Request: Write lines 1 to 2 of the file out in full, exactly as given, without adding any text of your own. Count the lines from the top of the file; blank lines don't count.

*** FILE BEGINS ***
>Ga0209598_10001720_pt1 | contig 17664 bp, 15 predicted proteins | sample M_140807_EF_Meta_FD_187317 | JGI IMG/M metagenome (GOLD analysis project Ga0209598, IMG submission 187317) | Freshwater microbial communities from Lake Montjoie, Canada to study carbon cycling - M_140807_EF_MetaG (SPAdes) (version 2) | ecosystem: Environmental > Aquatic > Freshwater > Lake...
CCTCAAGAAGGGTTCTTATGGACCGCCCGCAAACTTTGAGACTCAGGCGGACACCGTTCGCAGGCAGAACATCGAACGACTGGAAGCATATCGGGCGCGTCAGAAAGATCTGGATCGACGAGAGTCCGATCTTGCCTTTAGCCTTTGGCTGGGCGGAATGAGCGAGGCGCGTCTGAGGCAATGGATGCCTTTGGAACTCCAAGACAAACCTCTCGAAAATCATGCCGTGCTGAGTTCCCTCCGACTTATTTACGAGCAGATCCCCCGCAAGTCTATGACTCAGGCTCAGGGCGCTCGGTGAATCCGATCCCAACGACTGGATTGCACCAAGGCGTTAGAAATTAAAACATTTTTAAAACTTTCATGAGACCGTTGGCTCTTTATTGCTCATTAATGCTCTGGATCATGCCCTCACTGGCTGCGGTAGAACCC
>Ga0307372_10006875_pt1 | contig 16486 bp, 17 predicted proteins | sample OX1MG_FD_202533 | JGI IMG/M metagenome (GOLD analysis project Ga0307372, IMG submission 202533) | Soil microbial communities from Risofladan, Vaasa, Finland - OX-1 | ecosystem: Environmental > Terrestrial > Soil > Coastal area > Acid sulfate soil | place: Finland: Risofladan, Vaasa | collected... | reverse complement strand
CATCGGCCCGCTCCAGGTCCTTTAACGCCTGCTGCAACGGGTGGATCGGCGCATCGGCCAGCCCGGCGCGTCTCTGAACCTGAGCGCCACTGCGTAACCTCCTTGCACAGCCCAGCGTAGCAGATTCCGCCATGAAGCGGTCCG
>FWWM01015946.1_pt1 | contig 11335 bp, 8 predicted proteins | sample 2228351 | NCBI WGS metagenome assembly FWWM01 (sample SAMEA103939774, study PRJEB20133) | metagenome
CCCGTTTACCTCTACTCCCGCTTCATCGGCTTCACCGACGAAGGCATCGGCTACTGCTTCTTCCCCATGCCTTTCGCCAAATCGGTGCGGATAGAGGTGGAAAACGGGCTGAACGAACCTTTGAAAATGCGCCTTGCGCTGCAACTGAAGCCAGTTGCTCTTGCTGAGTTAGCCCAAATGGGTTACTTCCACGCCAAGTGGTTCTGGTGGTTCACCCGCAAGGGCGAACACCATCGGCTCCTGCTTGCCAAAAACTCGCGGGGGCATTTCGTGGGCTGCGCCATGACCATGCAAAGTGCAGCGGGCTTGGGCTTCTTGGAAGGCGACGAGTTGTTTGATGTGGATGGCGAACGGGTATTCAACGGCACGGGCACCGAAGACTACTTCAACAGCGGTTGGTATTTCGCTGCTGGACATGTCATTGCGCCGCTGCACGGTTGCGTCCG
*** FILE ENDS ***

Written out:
>Ga0209598_10001720_pt1 | contig 17664 bp, 15 predicted proteins | sample M_140807_EF_Meta_FD_187317 | JGI IMG/M metagenome (GOLD analysis project Ga0209598, IMG submission 187317) | Freshwater microbial communities from Lake Montjoie, Canada to study carbon cycling - M_140807_EF_MetaG (SPAdes) (version 2) | ecosystem: Environmental > Aquatic > Freshwater > Lake...
CCTCAAGAAGGGTTCTTATGGACCGCCCGCAAACTTTGAGACTCAGGCGGACACCGTTCGCAGGCAGAACATCGAACGACTGGAAGCATATCGGGCGCGTCAGAAAGATCTGGATCGACGAGAGTCCGATCTTGCCTTTAGCCTTTGGCTGGGCGGAATGAGCGAGGCGCGTCTGAGGCAATGGATGCCTTTGGAACTCCAAGACAAACCTCTCGAAAATCATGCCGTGCTGAGTTCCCTCCGACTTATTTACGAGCAGATCCCCCGCAAGTCTATGACTCAGGCTCAGGGCGCTCGGTGAATCCGATCCCAACGACTGGATTGCACCAAGGCGTTAGAAATTAAAACATTTTTAAAACTTTCATGAGACCGTTGGCTCTTTATTGCTCATTAATGCTCTGGATCATGCCCTCACTGGCTGCGGTAGAACCC